Much to the surprise of western intelligence, in a matter of weeks Vladimir Putin’s troops would occupy the disputed peninsula and a referendum would be passed authorising secession from Ukraine.
That a dispersed team of thinkers – assembled by a consultancy known as Wikistrat – could out-forecast the world’s leading intelligence agencies seems almost farcical. But it is an eye-opening example of yet another way that crowdsourcing is upending conventional wisdom.
Crowdsourcing has long been heralded as a means to shake up stale thinking in corporate spheres by providing cheaper, faster means of processing information and problem solving. But now even traditionally enigmatic defence and intelligence organisations and other geopolitical soothsayers are getting in on the act by using the “wisdom of the crowd” to predict how the chips of world events might fall.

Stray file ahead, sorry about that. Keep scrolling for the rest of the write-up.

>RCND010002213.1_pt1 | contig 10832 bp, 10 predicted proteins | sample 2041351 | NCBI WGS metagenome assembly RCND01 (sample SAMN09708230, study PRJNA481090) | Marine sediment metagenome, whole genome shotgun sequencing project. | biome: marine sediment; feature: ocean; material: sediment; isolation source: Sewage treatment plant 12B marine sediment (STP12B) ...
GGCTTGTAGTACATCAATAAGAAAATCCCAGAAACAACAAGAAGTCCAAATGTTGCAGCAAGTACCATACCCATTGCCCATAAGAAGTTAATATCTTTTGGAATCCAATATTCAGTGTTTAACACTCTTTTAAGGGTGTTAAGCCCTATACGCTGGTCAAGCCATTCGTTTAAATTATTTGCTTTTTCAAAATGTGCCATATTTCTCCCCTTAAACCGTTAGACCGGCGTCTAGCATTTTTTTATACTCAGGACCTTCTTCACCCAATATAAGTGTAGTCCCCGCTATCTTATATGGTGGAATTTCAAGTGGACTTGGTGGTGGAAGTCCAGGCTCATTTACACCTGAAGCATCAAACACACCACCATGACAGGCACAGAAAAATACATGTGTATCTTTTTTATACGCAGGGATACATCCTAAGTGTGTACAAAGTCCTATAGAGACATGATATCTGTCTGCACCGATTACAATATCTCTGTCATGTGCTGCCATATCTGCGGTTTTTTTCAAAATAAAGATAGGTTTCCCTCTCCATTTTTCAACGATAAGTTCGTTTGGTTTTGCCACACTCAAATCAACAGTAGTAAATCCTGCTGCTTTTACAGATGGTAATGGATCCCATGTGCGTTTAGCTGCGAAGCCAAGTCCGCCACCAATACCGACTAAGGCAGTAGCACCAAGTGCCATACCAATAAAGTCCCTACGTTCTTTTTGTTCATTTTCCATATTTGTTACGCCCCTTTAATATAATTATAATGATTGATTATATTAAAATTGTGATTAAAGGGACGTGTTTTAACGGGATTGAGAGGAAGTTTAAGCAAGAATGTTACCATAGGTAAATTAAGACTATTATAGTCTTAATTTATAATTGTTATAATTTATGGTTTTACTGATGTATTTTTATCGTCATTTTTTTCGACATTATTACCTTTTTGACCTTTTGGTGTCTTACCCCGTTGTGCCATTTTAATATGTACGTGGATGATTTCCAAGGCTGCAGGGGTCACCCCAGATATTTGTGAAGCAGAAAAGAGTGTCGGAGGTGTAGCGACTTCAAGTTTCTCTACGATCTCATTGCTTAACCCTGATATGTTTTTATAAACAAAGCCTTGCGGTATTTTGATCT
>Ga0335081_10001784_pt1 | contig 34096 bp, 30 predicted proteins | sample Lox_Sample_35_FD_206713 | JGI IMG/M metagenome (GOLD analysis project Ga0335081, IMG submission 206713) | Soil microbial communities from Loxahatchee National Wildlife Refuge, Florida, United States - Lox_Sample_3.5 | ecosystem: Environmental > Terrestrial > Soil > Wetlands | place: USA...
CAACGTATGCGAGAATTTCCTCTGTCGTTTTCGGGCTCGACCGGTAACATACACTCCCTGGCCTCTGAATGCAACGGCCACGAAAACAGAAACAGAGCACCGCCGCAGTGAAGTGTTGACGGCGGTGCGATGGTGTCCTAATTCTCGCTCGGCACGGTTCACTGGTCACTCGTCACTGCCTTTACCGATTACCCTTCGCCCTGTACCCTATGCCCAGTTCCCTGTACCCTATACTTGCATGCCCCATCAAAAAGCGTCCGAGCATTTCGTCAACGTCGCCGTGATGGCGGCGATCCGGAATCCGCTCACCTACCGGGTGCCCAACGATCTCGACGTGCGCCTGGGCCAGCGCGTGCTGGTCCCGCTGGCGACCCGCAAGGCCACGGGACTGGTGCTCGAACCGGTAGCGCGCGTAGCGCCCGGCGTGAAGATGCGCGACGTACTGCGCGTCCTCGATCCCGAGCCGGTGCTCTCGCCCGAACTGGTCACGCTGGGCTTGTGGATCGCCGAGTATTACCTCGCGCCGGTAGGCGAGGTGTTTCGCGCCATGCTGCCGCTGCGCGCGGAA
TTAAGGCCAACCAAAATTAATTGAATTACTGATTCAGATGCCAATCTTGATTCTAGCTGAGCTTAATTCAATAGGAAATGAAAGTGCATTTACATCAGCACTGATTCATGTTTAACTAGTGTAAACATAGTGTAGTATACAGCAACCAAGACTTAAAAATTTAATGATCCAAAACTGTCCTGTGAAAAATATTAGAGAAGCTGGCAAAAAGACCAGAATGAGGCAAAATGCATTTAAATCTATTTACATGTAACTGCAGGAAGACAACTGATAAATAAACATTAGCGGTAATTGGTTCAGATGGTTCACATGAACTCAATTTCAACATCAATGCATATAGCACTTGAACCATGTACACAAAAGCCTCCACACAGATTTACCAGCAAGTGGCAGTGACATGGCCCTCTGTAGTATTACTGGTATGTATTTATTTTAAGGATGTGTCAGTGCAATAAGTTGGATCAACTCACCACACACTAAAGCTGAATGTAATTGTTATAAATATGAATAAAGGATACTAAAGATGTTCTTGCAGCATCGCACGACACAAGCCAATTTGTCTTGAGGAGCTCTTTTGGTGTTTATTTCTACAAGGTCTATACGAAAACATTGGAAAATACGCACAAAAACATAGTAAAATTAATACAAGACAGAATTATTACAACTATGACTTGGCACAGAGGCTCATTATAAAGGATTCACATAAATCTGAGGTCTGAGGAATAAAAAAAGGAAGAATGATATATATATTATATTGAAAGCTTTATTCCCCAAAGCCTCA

Meanwhile, companies with crucial geopolitical interests, such as energy and financial services firms, have begun commissioning crowdsourced simulations of their own from Wikistrat to better gauge investment risk.
While some intelligence agencies have experimented with crowdsourcing to gain insights from the general public, Wikistrat uses a “closed crowd” of subject experts and bills itself as the world’s first crowdsourced analytical services consultancy.
A typical simulation, run on its interactive web platform, has roughly 70 participants. The crowd’s expertise and diversity is combined with Wikistrat’s patented model of “collaborative competition” that rewards participants for the breadth and quality of their contributions. The process is designed to provide a fresh view and shatter the traditional confines of groupthink….”